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History of SIPS

The concept of a structural insulated panel began in 1935 at the Forest Products Laboratory (FPL) in Madison, Wisconsin. FPL engineers speculated that plywood and hardboard sheathing could take a portion of the structural load in wall applications. Their prototype structural insulated panels (SIPs) were constructed using framing members within the panel combined with structural sheathing and insulation.

The panels were used in test homes, monitored for over thirty years, then disassembled and reexamined. FPL engineers continued to experiment with new designs and materials.

Famed architect Frank Lloyd Wright used structural insulated panels in some of his affordable Usonian houses built throughout the 1930's and 1940's. SIPs took a major leap in technology when one of Wright's students, Alden B. Dow, son of the founder of Dow Chemical Company, created the first foam core SIP in 1952.

By the 1960's rigid foam insulating products were readily available resulting in the production of SIPs as we know today. The Structural Insulated Panel Association was founded in 1990 to provide support and visibility for those manufacturing and building with this emerging technology. In the 1990's SIPs saw the development of advanced computer aided manufacturing (CAM) technology.

Using these systems, computerized architectural drawings (CAD drawings) can be converted to the necessary code to allow automated cutting machines to fabricate SIPs to the specific design of a building. CAD to CAM technology has streamlined the SIP manufacturing process, bringing further labor savings to builders.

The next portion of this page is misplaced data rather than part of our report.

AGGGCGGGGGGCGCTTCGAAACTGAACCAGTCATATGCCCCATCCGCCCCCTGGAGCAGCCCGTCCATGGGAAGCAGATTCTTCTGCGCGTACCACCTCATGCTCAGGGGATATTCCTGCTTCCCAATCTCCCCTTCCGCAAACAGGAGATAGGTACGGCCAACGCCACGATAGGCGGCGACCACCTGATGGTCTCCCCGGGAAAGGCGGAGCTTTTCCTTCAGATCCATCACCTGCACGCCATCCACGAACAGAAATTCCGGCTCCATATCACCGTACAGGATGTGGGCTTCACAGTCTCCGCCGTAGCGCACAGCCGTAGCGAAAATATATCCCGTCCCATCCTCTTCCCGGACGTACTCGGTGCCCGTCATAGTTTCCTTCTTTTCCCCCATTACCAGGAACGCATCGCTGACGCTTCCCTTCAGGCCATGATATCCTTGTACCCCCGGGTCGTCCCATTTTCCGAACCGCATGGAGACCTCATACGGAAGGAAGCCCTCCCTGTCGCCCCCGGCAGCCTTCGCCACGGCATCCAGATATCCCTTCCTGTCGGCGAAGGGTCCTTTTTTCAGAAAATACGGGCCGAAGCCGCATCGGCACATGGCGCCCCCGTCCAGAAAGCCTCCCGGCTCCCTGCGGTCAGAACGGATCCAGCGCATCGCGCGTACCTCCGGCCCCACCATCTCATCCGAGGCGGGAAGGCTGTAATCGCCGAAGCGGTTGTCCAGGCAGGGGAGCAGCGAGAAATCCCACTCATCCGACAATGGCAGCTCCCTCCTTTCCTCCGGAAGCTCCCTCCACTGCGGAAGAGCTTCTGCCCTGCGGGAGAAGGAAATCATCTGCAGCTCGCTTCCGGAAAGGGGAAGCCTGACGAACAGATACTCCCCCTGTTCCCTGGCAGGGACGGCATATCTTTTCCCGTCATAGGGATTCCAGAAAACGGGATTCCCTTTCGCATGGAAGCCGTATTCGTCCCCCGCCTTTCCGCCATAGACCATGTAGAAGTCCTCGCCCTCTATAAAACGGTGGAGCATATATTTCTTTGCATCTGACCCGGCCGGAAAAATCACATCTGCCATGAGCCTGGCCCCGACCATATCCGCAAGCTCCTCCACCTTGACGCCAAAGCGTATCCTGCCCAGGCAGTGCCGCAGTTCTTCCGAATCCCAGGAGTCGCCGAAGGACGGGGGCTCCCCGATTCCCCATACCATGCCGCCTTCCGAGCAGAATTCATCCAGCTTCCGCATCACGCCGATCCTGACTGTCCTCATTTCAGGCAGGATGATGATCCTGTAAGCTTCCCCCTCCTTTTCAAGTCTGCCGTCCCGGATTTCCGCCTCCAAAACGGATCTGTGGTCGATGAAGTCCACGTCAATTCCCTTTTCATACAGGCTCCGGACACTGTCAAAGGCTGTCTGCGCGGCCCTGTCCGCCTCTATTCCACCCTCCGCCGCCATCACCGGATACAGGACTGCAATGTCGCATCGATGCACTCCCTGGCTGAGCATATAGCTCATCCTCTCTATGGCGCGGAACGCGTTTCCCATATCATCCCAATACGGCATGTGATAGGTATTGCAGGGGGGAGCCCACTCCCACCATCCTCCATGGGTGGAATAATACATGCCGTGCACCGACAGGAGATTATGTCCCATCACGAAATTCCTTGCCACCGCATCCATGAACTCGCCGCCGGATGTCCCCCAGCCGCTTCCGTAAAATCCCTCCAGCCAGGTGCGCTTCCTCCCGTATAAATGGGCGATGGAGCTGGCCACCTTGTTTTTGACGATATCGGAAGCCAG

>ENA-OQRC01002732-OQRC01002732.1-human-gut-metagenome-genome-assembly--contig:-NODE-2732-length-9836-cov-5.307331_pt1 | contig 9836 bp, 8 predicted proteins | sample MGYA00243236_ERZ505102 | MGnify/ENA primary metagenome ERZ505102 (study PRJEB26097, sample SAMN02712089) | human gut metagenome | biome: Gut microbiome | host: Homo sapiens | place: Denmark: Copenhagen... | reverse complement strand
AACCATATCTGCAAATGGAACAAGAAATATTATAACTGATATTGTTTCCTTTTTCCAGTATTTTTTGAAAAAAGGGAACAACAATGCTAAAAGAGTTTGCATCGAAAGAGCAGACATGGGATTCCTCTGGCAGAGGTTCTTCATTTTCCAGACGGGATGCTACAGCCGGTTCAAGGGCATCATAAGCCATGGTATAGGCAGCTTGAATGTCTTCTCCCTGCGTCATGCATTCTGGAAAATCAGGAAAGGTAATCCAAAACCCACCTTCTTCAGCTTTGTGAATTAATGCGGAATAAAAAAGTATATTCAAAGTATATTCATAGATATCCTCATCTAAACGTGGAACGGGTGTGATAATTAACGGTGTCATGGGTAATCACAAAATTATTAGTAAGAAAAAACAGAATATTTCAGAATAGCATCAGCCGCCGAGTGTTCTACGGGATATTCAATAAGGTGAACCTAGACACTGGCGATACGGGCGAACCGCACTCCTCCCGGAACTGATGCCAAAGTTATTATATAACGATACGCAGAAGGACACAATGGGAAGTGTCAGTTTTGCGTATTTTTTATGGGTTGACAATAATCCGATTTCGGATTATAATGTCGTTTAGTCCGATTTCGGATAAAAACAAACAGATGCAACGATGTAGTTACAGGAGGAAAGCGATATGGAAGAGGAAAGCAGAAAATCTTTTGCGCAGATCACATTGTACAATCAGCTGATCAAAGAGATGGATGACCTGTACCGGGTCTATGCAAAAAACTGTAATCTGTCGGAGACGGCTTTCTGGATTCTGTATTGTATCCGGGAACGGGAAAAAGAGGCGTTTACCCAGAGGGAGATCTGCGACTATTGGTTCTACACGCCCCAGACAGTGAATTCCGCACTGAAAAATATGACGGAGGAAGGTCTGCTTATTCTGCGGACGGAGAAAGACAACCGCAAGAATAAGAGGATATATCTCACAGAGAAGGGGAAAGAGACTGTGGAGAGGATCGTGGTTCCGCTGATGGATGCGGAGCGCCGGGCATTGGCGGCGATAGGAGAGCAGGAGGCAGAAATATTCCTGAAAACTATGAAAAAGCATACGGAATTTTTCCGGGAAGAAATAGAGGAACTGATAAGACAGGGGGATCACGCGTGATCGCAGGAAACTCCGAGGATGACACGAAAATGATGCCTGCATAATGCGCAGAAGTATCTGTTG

Today SIPs offer a high tech solution for residential and low rise non-residential buildings. Advances in computer aided design and manufacturing allow SIPs to be produced with amazing accuracy to deliver flat, straight, and true walls.

The design capabilities, exceptional strength and energy saving insulation make SIPs a twenty-first century building material for high performance buildings. MgO boards were approved for construction use in the US around 2003. Due to its fire resistance and safety ratings, New York and New Jersey were early adopters of MgO board. Florida has adopted MgO for its Mould/Mildew resistance. It is hurricane and impact tested and approved in Miami-Dade County.

Located in Taipei, Taiwan, Magnesium oxide can be found on all 101 stories of Taipei 101, currently the second tallest building in the world. MgO sheeting was used on the inside and outside of all the walls, fireproofing beams and as the sub-floor sheathing.

MgO sheeting was the "official" specified construction material of the 2008 World Olympics buildings in Beijing, a project costing over $160 billion.